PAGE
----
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Occurrence of Hepatozoon spp. in red foxes (Vulpes vulpes) in Romania

Hepatozoon is an apicomplexan parasite of carnivores transmitted by the tick Rhipicephalus sanguineus trough ingestion. Infections in red foxes (Vulpes vulpes) have been recorded in several parts of the world, including European countries, with variable prevalence values.

The study aimed to investigate the occurrence of Hepatozoon spp. in red foxes originating from two counties (Arad and Timiş) of Western Romania.

Fresh/coagulated blood samples from 28 red foxes, killed in sanitary hunting during the routine rabies monitoring, were molecularly analyzed by a conventional PCR using the primers Hep F and Hep R for the presence of Hepatozoon spp.

Overall, 11/28 (39.2%) investigated samples contained the DNA of the parasite. Most of the positive samples were from Arad County (8/17), while in Timiş County only 3 out of 11 foxes tested were positive.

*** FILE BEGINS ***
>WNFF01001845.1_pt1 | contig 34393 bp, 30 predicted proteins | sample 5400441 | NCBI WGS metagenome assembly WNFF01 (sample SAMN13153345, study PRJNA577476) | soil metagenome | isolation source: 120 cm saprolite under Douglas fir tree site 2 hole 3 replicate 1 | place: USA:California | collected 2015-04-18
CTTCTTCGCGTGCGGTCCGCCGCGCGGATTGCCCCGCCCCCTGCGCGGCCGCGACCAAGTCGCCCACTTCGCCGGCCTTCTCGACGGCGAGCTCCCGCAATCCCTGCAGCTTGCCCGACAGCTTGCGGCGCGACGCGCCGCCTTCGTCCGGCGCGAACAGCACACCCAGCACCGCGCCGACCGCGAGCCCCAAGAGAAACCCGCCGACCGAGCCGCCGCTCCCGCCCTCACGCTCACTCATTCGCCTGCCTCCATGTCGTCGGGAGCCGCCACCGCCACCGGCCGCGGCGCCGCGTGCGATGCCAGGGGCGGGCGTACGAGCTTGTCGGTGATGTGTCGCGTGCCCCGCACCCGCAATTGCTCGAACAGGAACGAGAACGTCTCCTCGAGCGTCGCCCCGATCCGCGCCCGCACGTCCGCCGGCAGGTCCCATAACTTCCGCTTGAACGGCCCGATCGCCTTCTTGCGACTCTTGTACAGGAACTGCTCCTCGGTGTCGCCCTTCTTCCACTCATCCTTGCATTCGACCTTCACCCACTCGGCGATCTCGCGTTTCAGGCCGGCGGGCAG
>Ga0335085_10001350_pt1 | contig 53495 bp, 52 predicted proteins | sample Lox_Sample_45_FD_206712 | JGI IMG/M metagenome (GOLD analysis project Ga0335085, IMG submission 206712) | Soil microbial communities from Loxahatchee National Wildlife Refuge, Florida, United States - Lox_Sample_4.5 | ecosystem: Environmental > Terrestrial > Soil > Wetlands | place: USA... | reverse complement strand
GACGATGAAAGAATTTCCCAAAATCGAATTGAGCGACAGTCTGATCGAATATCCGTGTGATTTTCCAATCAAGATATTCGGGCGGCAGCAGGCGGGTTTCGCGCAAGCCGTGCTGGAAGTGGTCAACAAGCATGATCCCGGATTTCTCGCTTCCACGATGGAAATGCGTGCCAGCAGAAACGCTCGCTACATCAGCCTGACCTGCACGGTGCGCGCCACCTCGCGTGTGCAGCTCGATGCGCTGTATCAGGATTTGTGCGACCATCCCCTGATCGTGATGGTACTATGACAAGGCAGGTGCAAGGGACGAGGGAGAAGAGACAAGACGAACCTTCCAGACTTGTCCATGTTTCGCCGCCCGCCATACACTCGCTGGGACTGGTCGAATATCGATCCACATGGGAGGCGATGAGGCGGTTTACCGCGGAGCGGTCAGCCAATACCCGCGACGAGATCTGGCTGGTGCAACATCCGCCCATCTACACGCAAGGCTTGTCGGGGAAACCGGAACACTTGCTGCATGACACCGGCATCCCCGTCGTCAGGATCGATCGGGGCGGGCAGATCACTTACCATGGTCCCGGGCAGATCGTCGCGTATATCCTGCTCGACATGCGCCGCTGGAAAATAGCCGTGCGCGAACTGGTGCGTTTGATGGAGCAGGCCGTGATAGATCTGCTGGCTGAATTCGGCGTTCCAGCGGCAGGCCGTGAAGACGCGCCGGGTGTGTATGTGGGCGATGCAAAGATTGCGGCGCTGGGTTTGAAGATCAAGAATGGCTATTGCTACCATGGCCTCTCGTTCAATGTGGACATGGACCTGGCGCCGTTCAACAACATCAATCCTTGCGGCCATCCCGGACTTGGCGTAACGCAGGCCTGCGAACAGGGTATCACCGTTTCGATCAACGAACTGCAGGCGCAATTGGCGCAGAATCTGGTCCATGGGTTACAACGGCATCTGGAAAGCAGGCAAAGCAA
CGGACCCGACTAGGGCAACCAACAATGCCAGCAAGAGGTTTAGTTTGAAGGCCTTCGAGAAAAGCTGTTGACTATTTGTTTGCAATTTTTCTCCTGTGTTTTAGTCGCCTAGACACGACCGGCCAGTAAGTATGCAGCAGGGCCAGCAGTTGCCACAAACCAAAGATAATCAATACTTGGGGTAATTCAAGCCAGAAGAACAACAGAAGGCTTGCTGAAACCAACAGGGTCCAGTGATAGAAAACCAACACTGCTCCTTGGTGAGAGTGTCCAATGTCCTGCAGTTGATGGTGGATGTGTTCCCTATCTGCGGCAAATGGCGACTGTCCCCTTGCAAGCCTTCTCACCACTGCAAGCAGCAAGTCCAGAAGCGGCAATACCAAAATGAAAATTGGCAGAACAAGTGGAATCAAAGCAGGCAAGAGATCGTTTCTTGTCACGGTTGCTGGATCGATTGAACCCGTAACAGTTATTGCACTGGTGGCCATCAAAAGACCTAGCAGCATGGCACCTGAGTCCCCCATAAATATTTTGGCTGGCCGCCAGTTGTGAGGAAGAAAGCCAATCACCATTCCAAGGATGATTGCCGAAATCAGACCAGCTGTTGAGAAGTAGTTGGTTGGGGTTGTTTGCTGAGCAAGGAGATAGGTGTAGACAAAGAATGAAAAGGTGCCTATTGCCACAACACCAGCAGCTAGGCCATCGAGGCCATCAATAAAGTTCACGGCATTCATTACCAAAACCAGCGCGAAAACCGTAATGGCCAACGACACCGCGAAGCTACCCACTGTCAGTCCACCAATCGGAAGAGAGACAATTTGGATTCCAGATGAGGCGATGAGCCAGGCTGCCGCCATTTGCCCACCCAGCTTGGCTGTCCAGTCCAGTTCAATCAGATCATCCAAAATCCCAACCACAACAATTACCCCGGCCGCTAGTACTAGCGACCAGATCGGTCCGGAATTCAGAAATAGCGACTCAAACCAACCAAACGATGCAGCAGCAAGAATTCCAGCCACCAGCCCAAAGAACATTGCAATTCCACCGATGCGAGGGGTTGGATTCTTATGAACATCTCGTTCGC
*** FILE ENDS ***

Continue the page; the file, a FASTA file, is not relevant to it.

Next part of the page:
Occurrence of Hepatozoon canis was reported in Romania in dogs but investigations in wildlife were not performed.

The relatively high prevalence value of the infection recorded in the current survey can be related to the common occurrence of the brown dog tick (Rhipicephalus sanguineus) in the area, documented by previous surveys.

The high prevalence of the parasite among red foxes confirms the presence of sylvatic cycle, highlights the role of wildlife as reservoirs and potential vectors for the infection in the screened region and also the emerging of this pathogen agent in the country.

This is the first report of Hepatozoon spp. infection in red foxes from Romania. The findings support the global changing in vector borne diseases expansion.


this study was financially supported by CNCS Grant TE_277_116/2010.

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Correspondence to M Imre.

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Ilie, M., Imre, M., Imre, K. et al. Occurrence of Hepatozoon spp. in red foxes (Vulpes vulpes) in Romania. Parasites Vectors 7, O33 (2014).

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  • Positive Sample
  • Rabies
  • Potential Vector
  • Common Occurrence
  • Previous Survey